PETA NOCONA (?–1860). Peta Nocona, husband of Cynthia Ann Parker and father of Chief Quanah Parker, was a physically enormous Comanche chief who led a band, the Noconies, in raids on the Texas frontier from the 1830s to December 18, 1860, when he was killed at the Pease River in a battle with Capt. Lawrence Sullivan Ross. Peta Nocona did not know when or where he was born, as Quanah Parker indicated in a letter to Charles Goodnight. He took part in, or perhaps led, the raid on Parker's Fort on May 19, 1836, when the Comanches took Cynthia Ann captive. It is not certain that white settlers knew Peta Nocona's name or distinguished him from other Comanche chiefs until after his death. Many years later, Quanah raised doubts about the identity of the chief killed at the Pease River, perhaps because of a Comanche belief that ill repute disturbs the peace of the dead. But the preponderance of evidence supports the contention that Peta Nocona was the chief killed at the Pease. Ross's Mexican interpreter, for instance, who said Nocona had taken him as a slave when he was a child, identified the chief. Cynthia Ann Parker wept over the dead man and called him Nocona. And after the battle at the Pease, which was itself big news, no one ever heard anything more about Peta Nocona until Quanah's disclaimer almost four decades later.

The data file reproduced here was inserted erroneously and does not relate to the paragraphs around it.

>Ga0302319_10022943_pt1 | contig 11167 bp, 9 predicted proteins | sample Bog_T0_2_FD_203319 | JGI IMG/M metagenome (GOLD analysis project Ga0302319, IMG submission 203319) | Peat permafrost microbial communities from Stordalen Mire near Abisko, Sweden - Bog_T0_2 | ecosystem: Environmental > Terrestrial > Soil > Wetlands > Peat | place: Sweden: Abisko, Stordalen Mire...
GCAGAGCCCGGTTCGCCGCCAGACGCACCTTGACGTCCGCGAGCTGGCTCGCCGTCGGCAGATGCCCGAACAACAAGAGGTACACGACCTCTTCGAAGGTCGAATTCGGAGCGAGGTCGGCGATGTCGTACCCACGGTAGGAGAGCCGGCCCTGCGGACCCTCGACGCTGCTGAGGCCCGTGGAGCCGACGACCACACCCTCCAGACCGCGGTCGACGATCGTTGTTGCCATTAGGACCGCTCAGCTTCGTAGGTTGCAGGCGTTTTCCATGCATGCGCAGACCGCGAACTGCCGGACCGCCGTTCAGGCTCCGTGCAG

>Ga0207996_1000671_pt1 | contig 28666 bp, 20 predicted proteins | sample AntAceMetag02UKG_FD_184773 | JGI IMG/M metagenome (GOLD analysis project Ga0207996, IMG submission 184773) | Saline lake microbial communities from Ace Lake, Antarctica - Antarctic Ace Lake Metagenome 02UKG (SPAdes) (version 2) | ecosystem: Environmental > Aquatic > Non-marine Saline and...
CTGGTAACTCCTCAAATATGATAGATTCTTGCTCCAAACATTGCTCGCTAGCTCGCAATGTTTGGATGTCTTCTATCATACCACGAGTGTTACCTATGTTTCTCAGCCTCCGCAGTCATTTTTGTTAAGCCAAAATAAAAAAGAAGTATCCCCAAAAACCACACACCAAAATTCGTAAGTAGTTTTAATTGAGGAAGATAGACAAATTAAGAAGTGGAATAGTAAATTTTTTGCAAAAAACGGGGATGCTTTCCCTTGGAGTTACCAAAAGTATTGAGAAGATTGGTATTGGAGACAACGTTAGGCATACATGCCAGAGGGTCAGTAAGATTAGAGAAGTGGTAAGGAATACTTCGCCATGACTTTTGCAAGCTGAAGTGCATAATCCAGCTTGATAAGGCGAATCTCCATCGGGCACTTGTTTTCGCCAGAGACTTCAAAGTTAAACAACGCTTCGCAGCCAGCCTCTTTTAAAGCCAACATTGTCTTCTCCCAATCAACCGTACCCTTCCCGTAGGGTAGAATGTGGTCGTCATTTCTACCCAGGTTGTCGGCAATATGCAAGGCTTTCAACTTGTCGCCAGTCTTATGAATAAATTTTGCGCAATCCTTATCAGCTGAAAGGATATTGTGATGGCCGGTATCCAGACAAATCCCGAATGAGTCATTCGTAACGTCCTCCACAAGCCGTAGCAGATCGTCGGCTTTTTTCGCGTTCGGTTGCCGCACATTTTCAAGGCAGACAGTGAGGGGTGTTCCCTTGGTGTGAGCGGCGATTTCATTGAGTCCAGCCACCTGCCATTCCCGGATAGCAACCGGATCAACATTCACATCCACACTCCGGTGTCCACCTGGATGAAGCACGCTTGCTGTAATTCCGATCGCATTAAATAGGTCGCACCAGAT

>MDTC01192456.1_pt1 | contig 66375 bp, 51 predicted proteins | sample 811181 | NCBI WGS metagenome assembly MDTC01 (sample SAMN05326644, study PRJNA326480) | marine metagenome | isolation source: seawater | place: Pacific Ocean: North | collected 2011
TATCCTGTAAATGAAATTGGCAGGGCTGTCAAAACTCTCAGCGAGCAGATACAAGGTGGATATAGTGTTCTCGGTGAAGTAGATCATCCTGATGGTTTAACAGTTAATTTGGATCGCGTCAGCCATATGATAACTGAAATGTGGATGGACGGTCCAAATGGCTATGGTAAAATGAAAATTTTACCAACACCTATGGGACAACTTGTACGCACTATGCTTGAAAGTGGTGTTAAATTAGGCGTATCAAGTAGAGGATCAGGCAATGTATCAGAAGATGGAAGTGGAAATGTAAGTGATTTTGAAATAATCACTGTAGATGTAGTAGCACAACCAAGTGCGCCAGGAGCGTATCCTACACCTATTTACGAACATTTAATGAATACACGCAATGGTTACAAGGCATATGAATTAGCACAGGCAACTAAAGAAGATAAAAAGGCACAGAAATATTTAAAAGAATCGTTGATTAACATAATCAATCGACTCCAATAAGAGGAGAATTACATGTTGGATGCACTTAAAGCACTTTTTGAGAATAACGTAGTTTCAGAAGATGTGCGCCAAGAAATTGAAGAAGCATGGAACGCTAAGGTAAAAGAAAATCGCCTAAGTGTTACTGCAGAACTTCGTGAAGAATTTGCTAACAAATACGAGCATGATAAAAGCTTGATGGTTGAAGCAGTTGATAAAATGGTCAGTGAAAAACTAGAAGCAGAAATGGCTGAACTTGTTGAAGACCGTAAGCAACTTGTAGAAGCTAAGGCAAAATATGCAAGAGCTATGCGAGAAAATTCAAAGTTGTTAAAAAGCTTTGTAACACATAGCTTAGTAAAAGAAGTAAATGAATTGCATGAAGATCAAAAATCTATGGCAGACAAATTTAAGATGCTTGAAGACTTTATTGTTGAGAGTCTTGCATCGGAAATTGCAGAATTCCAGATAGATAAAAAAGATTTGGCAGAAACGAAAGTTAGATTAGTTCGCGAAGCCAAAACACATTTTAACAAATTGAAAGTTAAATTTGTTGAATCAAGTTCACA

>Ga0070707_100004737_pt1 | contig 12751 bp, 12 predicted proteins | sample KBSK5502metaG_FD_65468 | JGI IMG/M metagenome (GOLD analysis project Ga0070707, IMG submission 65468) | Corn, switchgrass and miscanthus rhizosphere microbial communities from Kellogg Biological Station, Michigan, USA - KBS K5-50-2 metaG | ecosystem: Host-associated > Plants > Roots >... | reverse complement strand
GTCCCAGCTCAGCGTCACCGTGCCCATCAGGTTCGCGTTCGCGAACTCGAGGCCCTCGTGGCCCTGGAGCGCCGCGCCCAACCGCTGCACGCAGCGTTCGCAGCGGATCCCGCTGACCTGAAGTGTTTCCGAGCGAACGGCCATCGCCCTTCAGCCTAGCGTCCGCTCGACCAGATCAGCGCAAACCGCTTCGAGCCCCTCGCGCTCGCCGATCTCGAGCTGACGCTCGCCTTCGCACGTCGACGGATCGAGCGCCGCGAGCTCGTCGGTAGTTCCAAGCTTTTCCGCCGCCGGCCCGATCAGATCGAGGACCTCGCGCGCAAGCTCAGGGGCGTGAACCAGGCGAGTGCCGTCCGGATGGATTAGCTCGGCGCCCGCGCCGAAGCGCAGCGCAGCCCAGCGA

Dallas Morning News, December 19, 1993. James T. DeShields, Border Wars of Texas, ed. Matt Bradley (Tioga, Texas, 1912; rpt., Waco: Texian Press, 1976). Rupert N. Richardson, The Comanche Barrier to South Plains Settlement (Glendale, California: Clark, 1933; rpt., Millwood, New York: Kraus, 1973). Vertical Files, Dolph Briscoe Center for American History, University of Texas at Austin (Quanah Parker). Robert H. Williams, "The Case for Peta Nocona," Texana 10 (1972).
The following, adapted from the Chicago Manual of Style, 15th edition, is the preferred citation for this article.Robert H. Williams, "PETA NOCONA," Handbook of Texas Online (http://www.tshaonline.org/handbook/online/articles/fpefn), accessed May 25, 2013. Published by the Texas State Historical Association.